“It was my fault completely. Please forgive my clumsiness.” Maggie smoothed the front of her slacks, then flashed George a smile that made him blush to the roots of his thinning brown hair. “I'm sorry, but I've got to get home.”
Without so much as a glance at Nick, she turned and disappeared down the soup aisle.
“Tell Mrs. Smith I said hello,” George called after her.
That woman, Maggie, was skinny little Margaret Smith, with the ragtop red hair and big glasses?
The last time he'd seen her was twelve years ago, just before he'd left Wolf River. He'd been working at the machine shop, and she'd come in with her father who'd needed the pistons of his 1956 Chevy bored. Nick had been twenty-one at the time, so she must have been about sixteen or seventeen. Margaret was the shyest girl he'd ever met. He'd always said hello to her, and she'd always mumbled a hello back, but never once did she actually look at him.
Obviously she was as shy now as she'd been growing up. She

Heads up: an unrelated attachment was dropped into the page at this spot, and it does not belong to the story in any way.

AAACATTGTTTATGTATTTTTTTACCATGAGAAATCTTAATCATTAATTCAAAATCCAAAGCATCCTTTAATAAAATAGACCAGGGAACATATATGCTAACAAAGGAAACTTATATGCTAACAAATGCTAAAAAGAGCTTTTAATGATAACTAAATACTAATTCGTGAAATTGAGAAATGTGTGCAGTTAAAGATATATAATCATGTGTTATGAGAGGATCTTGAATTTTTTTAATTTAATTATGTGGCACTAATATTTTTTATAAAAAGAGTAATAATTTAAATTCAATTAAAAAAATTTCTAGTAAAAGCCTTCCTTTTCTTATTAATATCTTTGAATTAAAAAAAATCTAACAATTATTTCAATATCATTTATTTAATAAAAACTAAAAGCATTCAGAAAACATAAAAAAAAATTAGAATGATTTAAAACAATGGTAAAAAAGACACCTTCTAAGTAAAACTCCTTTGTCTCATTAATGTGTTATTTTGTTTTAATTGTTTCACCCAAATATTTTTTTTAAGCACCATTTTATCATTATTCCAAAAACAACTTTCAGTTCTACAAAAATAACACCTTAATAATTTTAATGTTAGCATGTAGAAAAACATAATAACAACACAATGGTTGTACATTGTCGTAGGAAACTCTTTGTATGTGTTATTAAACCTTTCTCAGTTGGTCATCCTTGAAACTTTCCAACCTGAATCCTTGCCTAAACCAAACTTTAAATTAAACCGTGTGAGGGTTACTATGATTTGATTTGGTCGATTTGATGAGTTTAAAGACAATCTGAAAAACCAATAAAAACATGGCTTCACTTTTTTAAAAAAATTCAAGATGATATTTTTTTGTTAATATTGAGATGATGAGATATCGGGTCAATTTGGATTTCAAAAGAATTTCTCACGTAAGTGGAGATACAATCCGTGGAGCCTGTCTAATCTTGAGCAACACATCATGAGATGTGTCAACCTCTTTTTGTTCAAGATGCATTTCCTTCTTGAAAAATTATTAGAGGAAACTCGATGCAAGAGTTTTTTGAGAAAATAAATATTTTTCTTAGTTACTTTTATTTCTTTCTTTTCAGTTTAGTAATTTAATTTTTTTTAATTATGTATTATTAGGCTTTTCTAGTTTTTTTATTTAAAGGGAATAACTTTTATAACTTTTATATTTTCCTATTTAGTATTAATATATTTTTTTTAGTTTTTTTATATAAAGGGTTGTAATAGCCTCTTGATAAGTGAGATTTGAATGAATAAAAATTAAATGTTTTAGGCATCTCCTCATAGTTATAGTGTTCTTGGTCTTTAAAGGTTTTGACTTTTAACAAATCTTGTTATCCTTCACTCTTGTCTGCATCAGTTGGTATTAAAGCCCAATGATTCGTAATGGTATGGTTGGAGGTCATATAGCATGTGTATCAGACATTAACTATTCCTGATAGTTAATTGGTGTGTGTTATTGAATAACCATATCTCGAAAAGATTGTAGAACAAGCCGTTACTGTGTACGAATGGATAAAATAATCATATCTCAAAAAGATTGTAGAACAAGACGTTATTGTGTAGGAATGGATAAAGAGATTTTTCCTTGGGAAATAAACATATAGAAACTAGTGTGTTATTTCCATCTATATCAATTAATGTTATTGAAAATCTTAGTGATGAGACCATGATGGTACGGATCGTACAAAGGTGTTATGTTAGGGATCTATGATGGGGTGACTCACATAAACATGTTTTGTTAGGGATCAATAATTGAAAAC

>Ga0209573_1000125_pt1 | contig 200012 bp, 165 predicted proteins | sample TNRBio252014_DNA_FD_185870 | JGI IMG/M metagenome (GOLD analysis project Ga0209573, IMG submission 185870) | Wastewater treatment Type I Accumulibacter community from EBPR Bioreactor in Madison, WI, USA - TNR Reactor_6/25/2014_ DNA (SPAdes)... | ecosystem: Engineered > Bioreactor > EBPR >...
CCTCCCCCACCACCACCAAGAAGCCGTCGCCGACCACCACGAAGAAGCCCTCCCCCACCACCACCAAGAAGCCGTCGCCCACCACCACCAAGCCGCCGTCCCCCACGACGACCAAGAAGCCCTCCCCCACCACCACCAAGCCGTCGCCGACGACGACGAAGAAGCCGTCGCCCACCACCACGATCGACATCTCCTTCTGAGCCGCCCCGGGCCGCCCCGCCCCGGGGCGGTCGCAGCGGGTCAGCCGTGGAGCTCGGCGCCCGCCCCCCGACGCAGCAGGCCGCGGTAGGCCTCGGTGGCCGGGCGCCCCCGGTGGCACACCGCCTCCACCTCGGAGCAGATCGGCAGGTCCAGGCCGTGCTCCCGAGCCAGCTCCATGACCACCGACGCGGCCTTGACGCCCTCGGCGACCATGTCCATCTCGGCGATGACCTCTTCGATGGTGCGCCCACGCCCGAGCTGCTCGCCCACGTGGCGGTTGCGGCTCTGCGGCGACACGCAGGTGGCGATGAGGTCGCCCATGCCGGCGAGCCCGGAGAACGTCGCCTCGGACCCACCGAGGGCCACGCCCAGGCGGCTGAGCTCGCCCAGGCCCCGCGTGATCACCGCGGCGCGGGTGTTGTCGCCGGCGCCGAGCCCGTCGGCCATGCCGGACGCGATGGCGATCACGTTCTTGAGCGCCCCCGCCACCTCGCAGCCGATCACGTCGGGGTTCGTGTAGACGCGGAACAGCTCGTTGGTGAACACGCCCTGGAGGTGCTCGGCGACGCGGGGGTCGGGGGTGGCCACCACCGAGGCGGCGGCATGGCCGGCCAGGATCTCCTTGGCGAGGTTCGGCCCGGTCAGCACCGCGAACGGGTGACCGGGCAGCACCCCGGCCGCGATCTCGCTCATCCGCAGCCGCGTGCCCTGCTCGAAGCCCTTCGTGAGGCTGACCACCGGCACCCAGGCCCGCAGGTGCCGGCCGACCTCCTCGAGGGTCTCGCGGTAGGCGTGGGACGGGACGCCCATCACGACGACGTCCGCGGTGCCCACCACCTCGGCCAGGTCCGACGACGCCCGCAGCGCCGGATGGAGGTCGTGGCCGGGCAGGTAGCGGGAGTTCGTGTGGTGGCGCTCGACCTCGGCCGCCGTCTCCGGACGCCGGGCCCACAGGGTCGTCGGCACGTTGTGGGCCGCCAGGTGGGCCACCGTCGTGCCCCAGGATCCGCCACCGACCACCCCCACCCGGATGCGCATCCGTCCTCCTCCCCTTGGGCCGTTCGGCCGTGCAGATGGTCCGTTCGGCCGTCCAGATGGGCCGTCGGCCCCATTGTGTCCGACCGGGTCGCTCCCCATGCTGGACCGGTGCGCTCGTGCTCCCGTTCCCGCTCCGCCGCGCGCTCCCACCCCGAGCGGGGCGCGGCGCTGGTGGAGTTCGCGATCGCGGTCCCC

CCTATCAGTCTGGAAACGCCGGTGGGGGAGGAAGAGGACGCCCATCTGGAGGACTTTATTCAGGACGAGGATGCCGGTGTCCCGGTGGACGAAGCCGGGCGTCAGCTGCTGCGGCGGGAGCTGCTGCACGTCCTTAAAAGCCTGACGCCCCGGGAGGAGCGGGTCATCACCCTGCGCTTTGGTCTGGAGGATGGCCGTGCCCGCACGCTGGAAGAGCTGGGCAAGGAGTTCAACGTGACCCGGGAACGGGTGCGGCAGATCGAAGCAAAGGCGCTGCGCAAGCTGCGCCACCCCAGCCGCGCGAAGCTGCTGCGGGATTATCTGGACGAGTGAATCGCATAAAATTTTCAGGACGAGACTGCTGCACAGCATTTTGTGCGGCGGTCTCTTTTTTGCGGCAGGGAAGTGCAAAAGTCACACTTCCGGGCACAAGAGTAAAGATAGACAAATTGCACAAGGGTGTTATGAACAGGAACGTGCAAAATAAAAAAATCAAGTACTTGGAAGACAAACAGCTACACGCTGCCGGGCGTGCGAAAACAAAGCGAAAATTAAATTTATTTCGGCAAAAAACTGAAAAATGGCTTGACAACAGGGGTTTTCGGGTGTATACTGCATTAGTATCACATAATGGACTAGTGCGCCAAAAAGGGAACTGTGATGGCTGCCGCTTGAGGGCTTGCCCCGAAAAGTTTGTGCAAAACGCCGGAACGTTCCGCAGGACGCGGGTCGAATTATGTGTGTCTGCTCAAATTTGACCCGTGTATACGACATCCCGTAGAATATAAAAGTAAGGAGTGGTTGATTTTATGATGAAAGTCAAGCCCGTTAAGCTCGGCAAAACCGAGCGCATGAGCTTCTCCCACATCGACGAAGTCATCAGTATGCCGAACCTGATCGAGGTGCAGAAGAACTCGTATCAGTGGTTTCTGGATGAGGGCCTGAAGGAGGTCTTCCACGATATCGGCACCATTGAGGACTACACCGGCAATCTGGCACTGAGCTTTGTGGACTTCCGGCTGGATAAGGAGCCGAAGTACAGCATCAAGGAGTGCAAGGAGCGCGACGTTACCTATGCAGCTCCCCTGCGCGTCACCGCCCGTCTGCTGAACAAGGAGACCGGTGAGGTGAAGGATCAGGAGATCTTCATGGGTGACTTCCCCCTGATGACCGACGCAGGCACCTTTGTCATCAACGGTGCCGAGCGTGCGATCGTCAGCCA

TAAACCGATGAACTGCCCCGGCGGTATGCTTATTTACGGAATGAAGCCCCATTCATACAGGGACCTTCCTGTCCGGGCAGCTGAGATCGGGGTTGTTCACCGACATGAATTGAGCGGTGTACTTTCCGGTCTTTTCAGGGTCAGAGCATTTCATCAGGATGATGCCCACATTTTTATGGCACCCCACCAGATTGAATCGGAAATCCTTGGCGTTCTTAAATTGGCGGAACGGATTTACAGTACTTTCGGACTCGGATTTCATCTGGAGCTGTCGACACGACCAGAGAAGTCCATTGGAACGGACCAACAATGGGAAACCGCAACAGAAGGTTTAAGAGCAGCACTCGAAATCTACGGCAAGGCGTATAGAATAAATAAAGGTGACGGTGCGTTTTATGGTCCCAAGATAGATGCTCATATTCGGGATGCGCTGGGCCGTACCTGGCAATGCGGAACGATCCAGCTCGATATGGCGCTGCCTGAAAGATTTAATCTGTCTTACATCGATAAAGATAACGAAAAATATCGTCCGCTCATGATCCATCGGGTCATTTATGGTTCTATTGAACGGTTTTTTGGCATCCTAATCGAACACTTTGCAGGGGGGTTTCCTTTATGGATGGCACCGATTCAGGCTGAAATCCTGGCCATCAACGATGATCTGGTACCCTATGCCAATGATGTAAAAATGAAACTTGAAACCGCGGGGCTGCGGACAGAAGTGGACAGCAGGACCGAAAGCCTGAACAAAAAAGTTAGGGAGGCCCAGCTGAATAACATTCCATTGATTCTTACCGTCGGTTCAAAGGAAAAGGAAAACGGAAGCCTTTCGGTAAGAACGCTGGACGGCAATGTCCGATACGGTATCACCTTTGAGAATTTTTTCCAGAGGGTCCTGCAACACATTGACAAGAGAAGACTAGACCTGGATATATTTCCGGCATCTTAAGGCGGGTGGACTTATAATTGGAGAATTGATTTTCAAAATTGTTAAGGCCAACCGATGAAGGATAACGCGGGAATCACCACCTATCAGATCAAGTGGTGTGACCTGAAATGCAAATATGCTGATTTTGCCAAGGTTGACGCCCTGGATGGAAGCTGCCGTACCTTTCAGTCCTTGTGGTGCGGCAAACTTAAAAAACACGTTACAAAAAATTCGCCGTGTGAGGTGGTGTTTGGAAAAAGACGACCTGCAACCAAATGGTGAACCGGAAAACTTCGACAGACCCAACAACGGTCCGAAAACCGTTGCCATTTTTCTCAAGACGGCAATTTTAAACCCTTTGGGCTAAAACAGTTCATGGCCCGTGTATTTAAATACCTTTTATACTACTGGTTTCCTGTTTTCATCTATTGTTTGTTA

wouldn't look at him, he thought to his annoyance, but he'd certainly looked at her. He just couldn't believe what he'd seen. Little Margaret Smith,
with a killer body and gorgeous face. If that didn't beat all.
Her perfume lingered in the air, and it suddenly dawned on Nick that both he and George were still staring in the direction of the aisle she'd vanished down.
Nick gave the other man a friendly slap on the back. “Hey, George, let me give you a hand here with these cans.”
“What?” George blinked, then looked at Nick. “Oh, ah, that's all right, Nick. I'll take care of it.”
“No problem.” Nick bent and reached for a can. “So, how are Mr. and Mrs. Smith?” he asked casually. “They still living over on Belview Avenue?”
Nodding, George scooped up several cans and began to stack them. “Mr. Smith went in for knee surgery last week. Maggie flew in from New York yesterday to give her mom a hand.”
So that's why he hadn't seen her before, Nick realized. She'd just got into town. Bad for Mr. Smith's knee, but good for him, Nick thought. “New York, huh? She work there?”
“Mrs. Smith says she's a journalist with some big newspaper.” George took pride in his job and meticulously straightened the cans to line up the labels. “Has her own column and everything.”
Nick spotted a credit card lying under a pile of cans and picked it up. “Margaret Hamilton.” Damn. She was married. “That must be her husband I saw waiting out front. Big guy with blond hair?”
“Maggie's divorced.” George glanced over his shoulder and frowned. “You fishin', Nick?”